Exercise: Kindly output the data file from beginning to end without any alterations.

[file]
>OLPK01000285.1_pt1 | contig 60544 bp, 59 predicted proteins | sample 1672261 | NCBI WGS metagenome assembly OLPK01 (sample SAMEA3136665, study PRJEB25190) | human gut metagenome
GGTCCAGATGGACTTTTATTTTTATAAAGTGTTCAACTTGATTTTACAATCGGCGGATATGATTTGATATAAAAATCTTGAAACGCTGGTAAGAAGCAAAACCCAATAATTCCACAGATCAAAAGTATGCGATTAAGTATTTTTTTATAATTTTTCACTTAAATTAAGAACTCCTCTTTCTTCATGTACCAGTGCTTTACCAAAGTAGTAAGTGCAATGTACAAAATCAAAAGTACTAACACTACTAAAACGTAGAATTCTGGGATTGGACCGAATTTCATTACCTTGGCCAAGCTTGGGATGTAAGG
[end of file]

>OLPK01000285.1_pt1 | contig 60544 bp, 59 predicted proteins | sample 1672261 | NCBI WGS metagenome assembly OLPK01 (sample SAMEA3136665, study PRJEB25190) | human gut metagenome
GGTCCAGATGGACTTTTATTTTTATAAAGTGTTCAACTTGATTTTACAATCGGCGGATATGATTTGATATAAAAATCTTGAAACGCTGGTAAGAAGCAAAACCCAATAATTCCACAGATCAAAAGTATGCGATTAAGTATTTTTTTATAATTTTTCACTTAAATTAAGAACTCCTCTTTCTTCATGTACCAGTGCTTTACCAAAGTAGTAAGTGCAATGTACAAAATCAAAAGTACTAACACTACTAAAACGTAGAATTCTGGGATTGGACCGAATTTCATTACCTTGGCCAAGCTTGGGATGTAAGG